February 3, 2013 in Features

Beyond recycling, 10 more ways to prolong the life of our stuff

 

To a textile recycler, a sweat-stained rag of a T-shirt looks like teddy-bear innards.

A distance runner’s used-up sneakers? Those are reliable transportation for someone without shoes.

The Spokane area’s new single-stream system lets residents divert more waste from garbage cans to recycling carts. But there’s still some stuff the system can’t take – and some stuff that has life in it yet, despite appearances.

At Locks of Love, which makes “hair prostheses” for children, lengths snipped years ago are just as welcome as newly shorn shocks, said Lauren Boothby, its communications director.

The organization gets calls from people who don’t know quite what to do: “ ‘My mom passed away, and we were going through her stuff, and we found all these ponytails of hers …’ ”

Drop them in the mail, they’re told. A handful of ponytails, found in a drawer? A hairpiece for a child with cancer.

Ten ways to recycle beyond the blue cart:

Textiles

While thrift shops and clothing banks welcome donated clothing, many also ask that it’s “gently used,” as Goodwill’s donation guidelines put it. What to do with the single socks, oil-marked napkins and other textiles too rough for resale?

Textile recycler Gemtext collects clothes, shoes, sheets, purses, belts, curtains, towels, gloves and napkins – anything textile – in its 130 brown “donation homes” stationed in parking lots throughout the Inland Northwest.

The textile recycling industry finds uses for the most bedraggled items, said Sandy Navidi, a co-owner of Gemtext.

“We can take your nasty, old pit-stained something that’s burned, something that’s got a tear in it, and we can recycle that,” Navidi said. “Like an old T-shirt that you’ve been mowing the grass in. We can cut it down and turn it into a polishing cloth, a wiping rag that would be suitable for industrial use, like a factory or shop floor.”

The scraps, such as the arms and the neck, might be reduced to cotton fibers for use in stuffed animals or upholstery.

While textiles are its main focus, Gemtext also can find uses for the toys, books and other non-textiles left in its boxes, Navidi said.

“You’d be surprised at some of the innovative recycling, and also the need worldwide for old toys,” she said. “There are kids overseas who want toys that our kids would no longer want to play with.”

Find drop-off locations at www.gemtextrecycling.com.

Athletic shoes

Nike grinds up old shoes for use in track and playground surfaces and new shoes, among other products. While the company’s Reuse a Shoe drop-off list includes no Inland Northwest sites, it welcomes mailed-in old shoes (download a label at www.nikereuseashoe.com).>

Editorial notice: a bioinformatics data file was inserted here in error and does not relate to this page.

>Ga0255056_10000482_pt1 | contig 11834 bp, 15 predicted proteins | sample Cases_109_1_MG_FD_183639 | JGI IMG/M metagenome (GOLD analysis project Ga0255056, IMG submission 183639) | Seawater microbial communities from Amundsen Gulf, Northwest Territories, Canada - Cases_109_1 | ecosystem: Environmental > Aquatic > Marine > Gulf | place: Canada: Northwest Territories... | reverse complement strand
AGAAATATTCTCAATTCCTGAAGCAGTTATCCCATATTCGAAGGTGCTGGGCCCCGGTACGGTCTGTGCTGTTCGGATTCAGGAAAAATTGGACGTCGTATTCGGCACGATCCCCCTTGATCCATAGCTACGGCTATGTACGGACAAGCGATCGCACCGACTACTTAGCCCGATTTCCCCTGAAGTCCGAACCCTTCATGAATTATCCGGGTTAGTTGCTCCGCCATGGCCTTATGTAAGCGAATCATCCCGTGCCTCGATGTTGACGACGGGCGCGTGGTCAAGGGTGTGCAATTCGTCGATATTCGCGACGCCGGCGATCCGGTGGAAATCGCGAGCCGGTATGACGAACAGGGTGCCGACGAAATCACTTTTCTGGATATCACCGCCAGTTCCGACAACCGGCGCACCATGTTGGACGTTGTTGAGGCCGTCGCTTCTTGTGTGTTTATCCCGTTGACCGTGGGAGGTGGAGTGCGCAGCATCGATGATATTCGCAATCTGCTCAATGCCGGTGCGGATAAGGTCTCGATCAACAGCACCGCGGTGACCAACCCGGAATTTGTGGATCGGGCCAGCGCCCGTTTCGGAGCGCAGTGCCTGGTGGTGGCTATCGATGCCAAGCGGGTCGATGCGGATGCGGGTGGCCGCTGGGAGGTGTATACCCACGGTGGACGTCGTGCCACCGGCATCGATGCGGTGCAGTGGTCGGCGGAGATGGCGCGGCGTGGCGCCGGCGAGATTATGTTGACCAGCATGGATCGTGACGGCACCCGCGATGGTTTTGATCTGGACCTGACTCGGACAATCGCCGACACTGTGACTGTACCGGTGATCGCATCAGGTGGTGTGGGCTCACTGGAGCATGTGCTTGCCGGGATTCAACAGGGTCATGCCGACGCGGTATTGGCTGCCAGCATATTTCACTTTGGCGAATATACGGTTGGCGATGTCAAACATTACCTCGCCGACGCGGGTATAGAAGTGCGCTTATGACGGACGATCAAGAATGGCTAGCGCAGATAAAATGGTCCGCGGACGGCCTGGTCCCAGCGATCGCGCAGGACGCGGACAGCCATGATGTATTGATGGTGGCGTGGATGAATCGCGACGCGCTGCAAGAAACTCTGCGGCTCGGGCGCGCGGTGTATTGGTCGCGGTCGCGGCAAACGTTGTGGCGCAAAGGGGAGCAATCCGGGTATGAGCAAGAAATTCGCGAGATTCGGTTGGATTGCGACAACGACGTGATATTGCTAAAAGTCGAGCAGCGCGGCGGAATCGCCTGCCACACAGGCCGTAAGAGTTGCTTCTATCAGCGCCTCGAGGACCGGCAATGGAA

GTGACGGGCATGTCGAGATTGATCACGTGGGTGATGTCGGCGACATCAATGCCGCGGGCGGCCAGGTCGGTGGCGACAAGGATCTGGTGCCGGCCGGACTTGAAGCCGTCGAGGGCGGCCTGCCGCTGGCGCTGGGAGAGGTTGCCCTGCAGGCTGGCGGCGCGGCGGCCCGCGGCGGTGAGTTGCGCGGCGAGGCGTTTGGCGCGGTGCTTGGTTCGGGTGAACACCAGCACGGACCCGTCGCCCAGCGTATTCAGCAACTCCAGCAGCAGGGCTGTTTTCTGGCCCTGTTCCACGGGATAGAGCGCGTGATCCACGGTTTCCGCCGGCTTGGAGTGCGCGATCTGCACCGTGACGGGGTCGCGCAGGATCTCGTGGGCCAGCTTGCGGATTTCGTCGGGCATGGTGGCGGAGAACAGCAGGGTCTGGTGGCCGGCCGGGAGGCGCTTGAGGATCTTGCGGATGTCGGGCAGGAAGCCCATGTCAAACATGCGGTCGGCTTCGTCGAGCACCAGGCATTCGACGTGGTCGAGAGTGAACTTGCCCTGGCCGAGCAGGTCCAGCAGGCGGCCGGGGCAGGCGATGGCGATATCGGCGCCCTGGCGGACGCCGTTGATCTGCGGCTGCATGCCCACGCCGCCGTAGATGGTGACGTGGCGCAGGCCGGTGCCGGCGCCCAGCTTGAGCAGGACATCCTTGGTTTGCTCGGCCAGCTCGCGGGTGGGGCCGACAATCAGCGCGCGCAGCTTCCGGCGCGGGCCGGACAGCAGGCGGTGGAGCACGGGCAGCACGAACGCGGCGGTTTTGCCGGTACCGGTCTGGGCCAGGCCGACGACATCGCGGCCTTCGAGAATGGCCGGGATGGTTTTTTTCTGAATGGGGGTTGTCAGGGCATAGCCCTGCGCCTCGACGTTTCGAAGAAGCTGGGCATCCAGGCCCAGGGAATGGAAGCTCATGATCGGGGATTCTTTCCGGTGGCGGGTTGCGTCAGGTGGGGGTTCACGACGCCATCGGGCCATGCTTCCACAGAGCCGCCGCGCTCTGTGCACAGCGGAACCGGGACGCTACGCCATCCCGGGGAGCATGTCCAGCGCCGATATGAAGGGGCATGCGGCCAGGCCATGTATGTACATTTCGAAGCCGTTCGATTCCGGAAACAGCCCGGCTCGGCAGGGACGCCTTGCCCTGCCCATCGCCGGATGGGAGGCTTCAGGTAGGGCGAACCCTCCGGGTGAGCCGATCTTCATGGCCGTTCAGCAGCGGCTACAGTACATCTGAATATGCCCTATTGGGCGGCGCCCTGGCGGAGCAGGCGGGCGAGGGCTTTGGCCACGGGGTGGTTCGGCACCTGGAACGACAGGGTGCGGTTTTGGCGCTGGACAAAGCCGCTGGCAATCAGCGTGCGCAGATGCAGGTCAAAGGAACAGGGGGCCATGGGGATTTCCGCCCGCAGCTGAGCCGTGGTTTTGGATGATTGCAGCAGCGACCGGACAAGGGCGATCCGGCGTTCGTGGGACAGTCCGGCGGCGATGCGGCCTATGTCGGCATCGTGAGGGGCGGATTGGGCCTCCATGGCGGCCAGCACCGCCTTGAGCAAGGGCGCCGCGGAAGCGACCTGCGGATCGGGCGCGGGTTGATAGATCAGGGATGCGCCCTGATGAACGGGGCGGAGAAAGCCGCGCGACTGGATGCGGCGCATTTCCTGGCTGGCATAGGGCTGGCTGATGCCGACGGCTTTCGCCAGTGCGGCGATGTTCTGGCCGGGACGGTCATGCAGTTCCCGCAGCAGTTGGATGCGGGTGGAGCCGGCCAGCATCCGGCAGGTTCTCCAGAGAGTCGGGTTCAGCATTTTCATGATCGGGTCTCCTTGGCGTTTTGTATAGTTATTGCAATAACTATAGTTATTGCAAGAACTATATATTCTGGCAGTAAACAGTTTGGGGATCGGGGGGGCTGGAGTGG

In addition, charitable organizations collect still-wearable shoes for people in need.

Since fall, Runners Soul running-apparel stores have collected about 300 pairs of “used but not abused” running shoes and soccer cleats destined for African communities, said Nate Kinghorn, who manages both stores in Spokane. Runners Soul collects customers’ old shoes for the MORE Foundation Group (www.morefoundationgroup.org).>

As “particular people” who take good care of their gear, dedicated runners often discard shoes after a few hundred miles that look new to someone else, Kinghorn said. In Africa, local vendors sell the shoes, with the proceeds going toward training and tools for poor farmers.

Runners Soul stores are at 221 N. Wall St. downtown and 10208 N. Division St. in North Spokane.

Books

The Spokane Public Library accepts books, CDs, videos and DVDs to add to its own collection or pass along for resale. (Sorry, it doesn’t want your cassette or eight-track tapes, college textbooks, magazines or encyclopedias. Or homemade movies.)

The library adds about $70,000 worth of donated materials a year to its shelves, mostly adult books, DVDs, CDs and large-print materials, Cindy Wigen, who works in the library’s acquisitions and processing department, wrote in an email.

Other materials are passed along to a volunteer group that sells them at a used bookstore on the main library’s ground level and at annual book sales.

The surprises come when boxes of donations include popular new titles, such as John Grisham’s “The Racketeer,” Wigen said.

“This title had 40 requests – we red-flag these and generally get them cataloged and processed in 48 hours and on the hold shelf for a very happy patron,” she said. “And it really feels like we won the lottery when the library receives a box full of new releases like this.”

Deliver two boxes or less of books to any library location. Larger stashes can be delivered to the loading dock at the downtown library, 906 W. Main Ave. Need a receipt? Call (509) 444-5307 in advance.

Packing peanuts

The sturdy pieces of expanded polystyrene fill in the empty spaces in shipping boxes. Then they continue to take up space.

“They are not biodegradable, and they don’t mush down,” said Kathy Maguire, manager of PostNet, 12128 N. Division St., at the Wandermere Fred Meyer. “If you put those in your own garbage can, boom, your garbage can is full.”

PostNet is among many shipping stores that accept clean packing peanuts for reuse. More than 30 percent of all loose fill is reused, according to the Plastic Loose Fill Council, based in Maryland.

The UPS Store at 1314 S. Grand Blvd. Suite 2 also reuses the S-shaped, foam peanuts – although, like PostNet, not the more-squish-prone biodegradable kind, said Ann Marquart, the store’s manager.

Computers and TVs